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Conversations with Classic Film Stars : Interviews From Hollywood's Golden Era

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  • معلومة اضافية
    • Publication Type:
      eBook.
    • Abstract:
      James Bawden: Seeing the way people behave when they're around you, is it still fun being Cary Grant?Cary Grant: I don't like to disappoint people. Because he's a completely made-up character and I'm playing a part. It's a part I've been playing a long time, but no way am I really Cary Grant. A friend told me once,'I always wanted to be Cary Grant.'And I said,'So did I.'-- from the bookIn Conversations with Classic Film Stars, retired journalists James Bawden and Ron Miller present an astonishing collection of rare interviews with the greatest celebrities of Hollywood's golden age. Conducted over the course of more than fifty years, they recount intimate conversations with some of the most famous leading men and women of the era, including Douglas Fairbanks Jr., Joseph Cotten, Cary Grant, Gloria Swanson, Joan Fontaine, Loretta Young, Kirk Douglas, and many more.Each interview takes readers behind the scenes with some of cinema's most iconic stars. The actors convey unforgettable stories, from Maureen O'Hara discussing Charles Laughton's request that she change her last name, to Bob Hope candidly commenting on the presidential honors bestowed upon him. Humorous, enlightening, and poignant, Conversations with Classic Film Stars is essential reading for anyone who loves classic movies.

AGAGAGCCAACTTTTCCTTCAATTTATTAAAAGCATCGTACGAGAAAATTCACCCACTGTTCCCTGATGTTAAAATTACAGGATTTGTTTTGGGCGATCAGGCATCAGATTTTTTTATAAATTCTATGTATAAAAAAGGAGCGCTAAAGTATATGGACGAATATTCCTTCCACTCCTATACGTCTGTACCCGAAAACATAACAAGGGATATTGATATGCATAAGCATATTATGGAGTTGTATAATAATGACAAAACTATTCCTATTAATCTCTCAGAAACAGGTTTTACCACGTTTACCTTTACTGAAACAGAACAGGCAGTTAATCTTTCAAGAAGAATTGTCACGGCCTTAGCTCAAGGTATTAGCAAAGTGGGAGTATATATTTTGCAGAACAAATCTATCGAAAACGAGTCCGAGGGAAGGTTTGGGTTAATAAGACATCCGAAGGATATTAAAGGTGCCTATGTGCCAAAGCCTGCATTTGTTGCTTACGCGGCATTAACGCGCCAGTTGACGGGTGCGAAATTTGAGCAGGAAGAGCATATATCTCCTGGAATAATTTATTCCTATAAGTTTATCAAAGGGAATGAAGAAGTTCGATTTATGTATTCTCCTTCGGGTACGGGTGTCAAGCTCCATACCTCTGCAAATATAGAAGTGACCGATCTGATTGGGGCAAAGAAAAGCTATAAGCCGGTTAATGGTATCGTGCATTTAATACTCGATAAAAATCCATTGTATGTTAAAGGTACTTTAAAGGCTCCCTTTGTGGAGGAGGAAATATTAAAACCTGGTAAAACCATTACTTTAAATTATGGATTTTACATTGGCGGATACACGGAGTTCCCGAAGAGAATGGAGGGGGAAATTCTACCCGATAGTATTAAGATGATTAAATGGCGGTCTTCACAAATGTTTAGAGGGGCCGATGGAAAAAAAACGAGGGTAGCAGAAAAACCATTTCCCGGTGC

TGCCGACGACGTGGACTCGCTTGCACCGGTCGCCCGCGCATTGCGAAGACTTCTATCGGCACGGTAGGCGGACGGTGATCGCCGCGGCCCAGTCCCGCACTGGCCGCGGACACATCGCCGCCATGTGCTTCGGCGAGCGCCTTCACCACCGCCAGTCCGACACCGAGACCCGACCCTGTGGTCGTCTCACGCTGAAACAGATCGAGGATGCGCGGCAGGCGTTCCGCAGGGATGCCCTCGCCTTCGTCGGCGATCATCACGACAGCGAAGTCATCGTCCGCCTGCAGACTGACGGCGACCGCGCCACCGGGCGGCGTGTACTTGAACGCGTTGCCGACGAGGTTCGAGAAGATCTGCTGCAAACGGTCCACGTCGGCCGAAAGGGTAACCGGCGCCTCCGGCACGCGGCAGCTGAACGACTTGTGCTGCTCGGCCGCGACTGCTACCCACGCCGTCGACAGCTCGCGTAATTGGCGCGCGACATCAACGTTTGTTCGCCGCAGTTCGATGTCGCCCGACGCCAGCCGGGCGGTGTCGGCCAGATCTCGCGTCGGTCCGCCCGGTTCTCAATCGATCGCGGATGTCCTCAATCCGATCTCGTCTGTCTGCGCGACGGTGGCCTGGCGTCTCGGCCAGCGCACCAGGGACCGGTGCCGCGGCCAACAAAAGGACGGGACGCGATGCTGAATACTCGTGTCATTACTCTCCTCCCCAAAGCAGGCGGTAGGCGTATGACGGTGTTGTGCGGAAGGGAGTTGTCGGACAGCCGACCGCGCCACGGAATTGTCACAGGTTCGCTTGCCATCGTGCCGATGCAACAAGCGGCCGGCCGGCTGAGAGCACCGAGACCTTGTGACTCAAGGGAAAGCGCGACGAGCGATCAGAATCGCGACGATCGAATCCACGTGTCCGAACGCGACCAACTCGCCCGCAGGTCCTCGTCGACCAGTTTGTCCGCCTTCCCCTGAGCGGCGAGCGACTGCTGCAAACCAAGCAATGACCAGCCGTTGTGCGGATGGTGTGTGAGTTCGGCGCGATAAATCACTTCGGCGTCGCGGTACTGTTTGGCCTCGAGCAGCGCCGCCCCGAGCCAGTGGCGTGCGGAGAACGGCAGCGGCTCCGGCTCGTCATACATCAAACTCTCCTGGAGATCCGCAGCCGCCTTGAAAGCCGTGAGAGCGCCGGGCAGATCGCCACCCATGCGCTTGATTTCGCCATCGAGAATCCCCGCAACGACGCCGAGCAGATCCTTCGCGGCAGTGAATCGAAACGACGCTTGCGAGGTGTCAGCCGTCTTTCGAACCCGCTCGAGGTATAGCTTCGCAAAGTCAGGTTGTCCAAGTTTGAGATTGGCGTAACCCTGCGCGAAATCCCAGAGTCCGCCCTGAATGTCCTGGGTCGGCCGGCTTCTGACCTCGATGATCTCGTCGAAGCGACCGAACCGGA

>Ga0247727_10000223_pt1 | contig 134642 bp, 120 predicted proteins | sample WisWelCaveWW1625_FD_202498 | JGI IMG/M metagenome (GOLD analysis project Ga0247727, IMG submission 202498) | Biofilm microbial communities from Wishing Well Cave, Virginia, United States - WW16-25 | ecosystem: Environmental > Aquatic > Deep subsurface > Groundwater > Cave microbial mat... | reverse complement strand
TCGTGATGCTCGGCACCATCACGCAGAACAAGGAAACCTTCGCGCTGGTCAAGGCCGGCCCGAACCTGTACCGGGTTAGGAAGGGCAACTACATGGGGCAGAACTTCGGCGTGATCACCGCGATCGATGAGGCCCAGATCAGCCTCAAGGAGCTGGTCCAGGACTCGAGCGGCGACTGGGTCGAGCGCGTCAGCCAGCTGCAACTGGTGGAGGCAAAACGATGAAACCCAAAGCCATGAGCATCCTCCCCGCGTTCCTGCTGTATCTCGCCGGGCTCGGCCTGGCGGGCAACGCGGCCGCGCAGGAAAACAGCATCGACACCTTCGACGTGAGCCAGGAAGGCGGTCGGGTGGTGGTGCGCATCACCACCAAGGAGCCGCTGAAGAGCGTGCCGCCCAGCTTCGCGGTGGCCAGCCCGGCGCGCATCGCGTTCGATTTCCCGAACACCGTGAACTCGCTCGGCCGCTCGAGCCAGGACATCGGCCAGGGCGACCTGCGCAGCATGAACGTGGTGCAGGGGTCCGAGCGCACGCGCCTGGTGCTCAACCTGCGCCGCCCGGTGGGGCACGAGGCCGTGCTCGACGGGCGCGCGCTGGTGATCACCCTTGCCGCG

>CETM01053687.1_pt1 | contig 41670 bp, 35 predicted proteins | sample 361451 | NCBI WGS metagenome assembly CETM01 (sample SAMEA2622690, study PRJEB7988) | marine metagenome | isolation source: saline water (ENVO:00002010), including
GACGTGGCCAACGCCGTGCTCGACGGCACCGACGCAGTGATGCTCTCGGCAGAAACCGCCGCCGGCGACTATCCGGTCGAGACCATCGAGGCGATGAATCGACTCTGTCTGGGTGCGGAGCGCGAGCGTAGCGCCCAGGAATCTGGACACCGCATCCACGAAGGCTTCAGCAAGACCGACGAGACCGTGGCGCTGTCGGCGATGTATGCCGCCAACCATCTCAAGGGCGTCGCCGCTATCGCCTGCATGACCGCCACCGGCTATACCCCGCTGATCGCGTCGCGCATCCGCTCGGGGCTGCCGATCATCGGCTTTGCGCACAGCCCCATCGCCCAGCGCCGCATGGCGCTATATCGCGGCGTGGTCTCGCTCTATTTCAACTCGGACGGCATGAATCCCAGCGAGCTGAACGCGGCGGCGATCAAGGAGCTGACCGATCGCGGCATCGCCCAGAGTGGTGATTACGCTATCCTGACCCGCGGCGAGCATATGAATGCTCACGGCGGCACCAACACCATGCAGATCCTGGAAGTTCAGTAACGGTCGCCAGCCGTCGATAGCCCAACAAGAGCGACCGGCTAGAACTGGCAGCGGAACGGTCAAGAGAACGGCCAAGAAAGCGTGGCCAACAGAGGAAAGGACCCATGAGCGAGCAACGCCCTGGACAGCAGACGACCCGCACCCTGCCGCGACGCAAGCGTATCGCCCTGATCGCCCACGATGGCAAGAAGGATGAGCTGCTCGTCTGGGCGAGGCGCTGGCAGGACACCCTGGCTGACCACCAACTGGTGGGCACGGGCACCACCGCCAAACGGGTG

• Subject Terms:
    • Subject Terms:

Reviews

LJ Reviews 2016 March #1

Here retired TV journalists Bawden and Miller join forces, presenting their updated and reformatted original conversations with Hollywood stars from the silent era through the 1950s. Figures interviewed include former A-listers; notably Cary Grant, Kirk Douglas, Bob Hope, and Irene Dunne; rarely heard from character actors; and genre favorites, including "singing cowboys" Roy Rogers and Gene Autry; plus cult film actors such as Jane Greer. With surprising frankness, the performers discuss their career beginnings, big breaks, missed opportunities, comebacks, the siren call of television, and the years when fame faded. They also recall the pleasures and pitfalls of the old studio system, in addition to timely reflections on racial stereotyping, from Asian actor Keye Luke. One revelation here is the gulf between screen images and reality. Tough guy Rory Calhoun comes across as thoughtful, while wicked witch Margaret Hamilton is warm and funny. VERDICT With this wide range of interview subjects, it's natural that the actors would comment on fellow thespians featured (producer David O. Selznick and actor Spencer Tracy come off the worst; Carole Lombard is remembered fondly). Now that almost all of them have passed on, the book serves as a significant portrait of Hollywood history. Highly recommended.—Stephen Rees, formerly with Levittown Lib., PA

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